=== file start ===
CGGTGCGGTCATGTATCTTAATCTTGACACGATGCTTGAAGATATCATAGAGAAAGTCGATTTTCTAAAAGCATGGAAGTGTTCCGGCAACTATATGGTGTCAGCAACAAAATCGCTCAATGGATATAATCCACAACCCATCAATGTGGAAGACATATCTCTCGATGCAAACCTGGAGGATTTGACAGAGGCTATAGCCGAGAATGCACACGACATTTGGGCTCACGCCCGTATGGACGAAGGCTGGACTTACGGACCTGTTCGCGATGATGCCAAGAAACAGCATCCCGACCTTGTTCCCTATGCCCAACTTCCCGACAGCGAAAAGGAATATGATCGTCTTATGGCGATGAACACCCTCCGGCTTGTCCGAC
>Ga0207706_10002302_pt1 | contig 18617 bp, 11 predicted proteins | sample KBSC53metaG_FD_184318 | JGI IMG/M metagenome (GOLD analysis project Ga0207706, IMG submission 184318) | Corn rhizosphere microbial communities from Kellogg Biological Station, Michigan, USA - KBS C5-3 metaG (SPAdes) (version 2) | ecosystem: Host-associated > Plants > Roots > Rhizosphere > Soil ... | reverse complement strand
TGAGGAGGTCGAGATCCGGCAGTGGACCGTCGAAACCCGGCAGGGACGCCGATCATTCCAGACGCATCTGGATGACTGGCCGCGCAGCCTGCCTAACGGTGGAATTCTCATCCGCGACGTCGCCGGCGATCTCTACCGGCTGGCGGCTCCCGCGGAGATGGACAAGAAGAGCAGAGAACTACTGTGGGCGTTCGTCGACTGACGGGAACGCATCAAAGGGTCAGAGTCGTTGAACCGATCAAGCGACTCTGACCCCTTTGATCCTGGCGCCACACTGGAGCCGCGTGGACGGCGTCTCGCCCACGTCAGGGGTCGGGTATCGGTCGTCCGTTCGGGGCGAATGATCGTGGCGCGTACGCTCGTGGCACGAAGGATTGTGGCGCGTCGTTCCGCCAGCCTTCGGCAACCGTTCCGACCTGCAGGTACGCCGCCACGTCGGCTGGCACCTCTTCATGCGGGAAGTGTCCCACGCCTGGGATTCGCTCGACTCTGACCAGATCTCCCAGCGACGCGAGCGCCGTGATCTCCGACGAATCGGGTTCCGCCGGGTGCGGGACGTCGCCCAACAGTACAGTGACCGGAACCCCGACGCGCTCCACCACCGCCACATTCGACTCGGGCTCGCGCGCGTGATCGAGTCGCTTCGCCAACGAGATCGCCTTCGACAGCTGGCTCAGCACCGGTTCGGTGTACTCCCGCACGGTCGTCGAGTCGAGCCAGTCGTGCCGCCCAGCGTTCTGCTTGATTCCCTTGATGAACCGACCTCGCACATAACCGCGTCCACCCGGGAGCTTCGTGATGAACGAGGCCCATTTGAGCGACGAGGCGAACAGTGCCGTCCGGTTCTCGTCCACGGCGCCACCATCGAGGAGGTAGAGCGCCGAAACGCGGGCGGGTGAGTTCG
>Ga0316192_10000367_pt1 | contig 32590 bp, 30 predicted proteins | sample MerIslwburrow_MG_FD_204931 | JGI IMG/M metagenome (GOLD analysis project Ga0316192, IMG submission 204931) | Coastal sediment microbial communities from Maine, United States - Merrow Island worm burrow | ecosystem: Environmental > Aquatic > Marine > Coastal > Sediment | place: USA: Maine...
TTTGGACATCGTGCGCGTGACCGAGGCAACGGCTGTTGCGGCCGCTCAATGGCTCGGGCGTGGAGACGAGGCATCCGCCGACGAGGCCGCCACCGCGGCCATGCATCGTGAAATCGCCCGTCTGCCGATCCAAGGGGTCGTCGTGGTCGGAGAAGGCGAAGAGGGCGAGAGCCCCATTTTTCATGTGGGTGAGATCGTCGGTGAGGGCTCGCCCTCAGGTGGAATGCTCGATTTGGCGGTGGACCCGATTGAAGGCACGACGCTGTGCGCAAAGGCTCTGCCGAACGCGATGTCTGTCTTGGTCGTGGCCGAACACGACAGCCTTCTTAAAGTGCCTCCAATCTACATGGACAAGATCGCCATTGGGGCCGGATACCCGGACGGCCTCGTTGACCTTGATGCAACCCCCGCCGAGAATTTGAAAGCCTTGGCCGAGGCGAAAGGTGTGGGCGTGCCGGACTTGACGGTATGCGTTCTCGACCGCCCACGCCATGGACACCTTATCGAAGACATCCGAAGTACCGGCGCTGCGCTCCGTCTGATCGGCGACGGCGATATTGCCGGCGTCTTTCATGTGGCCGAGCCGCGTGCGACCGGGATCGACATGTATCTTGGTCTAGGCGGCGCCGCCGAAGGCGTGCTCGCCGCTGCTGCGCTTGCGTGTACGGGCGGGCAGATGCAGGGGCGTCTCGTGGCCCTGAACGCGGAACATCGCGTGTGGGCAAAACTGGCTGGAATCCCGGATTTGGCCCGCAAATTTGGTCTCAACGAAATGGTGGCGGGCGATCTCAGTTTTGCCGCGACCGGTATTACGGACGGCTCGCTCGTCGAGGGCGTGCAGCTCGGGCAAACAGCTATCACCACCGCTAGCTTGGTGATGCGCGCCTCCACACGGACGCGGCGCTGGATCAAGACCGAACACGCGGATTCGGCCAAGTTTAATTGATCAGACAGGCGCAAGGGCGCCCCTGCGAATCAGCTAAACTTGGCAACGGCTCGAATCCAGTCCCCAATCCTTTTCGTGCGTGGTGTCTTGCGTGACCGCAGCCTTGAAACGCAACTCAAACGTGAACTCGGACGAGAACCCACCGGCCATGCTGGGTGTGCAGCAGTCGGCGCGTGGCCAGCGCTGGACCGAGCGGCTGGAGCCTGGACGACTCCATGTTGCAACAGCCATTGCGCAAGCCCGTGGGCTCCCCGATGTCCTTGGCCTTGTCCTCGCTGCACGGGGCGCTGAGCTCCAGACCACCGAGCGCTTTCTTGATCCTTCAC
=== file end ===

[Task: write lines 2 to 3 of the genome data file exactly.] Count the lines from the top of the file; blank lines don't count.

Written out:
>Ga0207706_10002302_pt1 | contig 18617 bp, 11 predicted proteins | sample KBSC53metaG_FD_184318 | JGI IMG/M metagenome (GOLD analysis project Ga0207706, IMG submission 184318) | Corn rhizosphere microbial communities from Kellogg Biological Station, Michigan, USA - KBS C5-3 metaG (SPAdes) (version 2) | ecosystem: Host-associated > Plants > Roots > Rhizosphere > Soil ... | reverse complement strand
TGAGGAGGTCGAGATCCGGCAGTGGACCGTCGAAACCCGGCAGGGACGCCGATCATTCCAGACGCATCTGGATGACTGGCCGCGCAGCCTGCCTAACGGTGGAATTCTCATCCGCGACGTCGCCGGCGATCTCTACCGGCTGGCGGCTCCCGCGGAGATGGACAAGAAGAGCAGAGAACTACTGTGGGCGTTCGTCGACTGACGGGAACGCATCAAAGGGTCAGAGTCGTTGAACCGATCAAGCGACTCTGACCCCTTTGATCCTGGCGCCACACTGGAGCCGCGTGGACGGCGTCTCGCCCACGTCAGGGGTCGGGTATCGGTCGTCCGTTCGGGGCGAATGATCGTGGCGCGTACGCTCGTGGCACGAAGGATTGTGGCGCGTCGTTCCGCCAGCCTTCGGCAACCGTTCCGACCTGCAGGTACGCCGCCACGTCGGCTGGCACCTCTTCATGCGGGAAGTGTCCCACGCCTGGGATTCGCTCGACTCTGACCAGATCTCCCAGCGACGCGAGCGCCGTGATCTCCGACGAATCGGGTTCCGCCGGGTGCGGGACGTCGCCCAACAGTACAGTGACCGGAACCCCGACGCGCTCCACCACCGCCACATTCGACTCGGGCTCGCGCGCGTGATCGAGTCGCTTCGCCAACGAGATCGCCTTCGACAGCTGGCTCAGCACCGGTTCGGTGTACTCCCGCACGGTCGTCGAGTCGAGCCAGTCGTGCCGCCCAGCGTTCTGCTTGATTCCCTTGATGAACCGACCTCGCACATAACCGCGTCCACCCGGGAGCTTCGTGATGAACGAGGCCCATTTGAGCGACGAGGCGAACAGTGCCGTCCGGTTCTCGTCCACGGCGCCACCATCGAGGAGGTAGAGCGCCGAAACGCGGGCGGGTGAGTTCG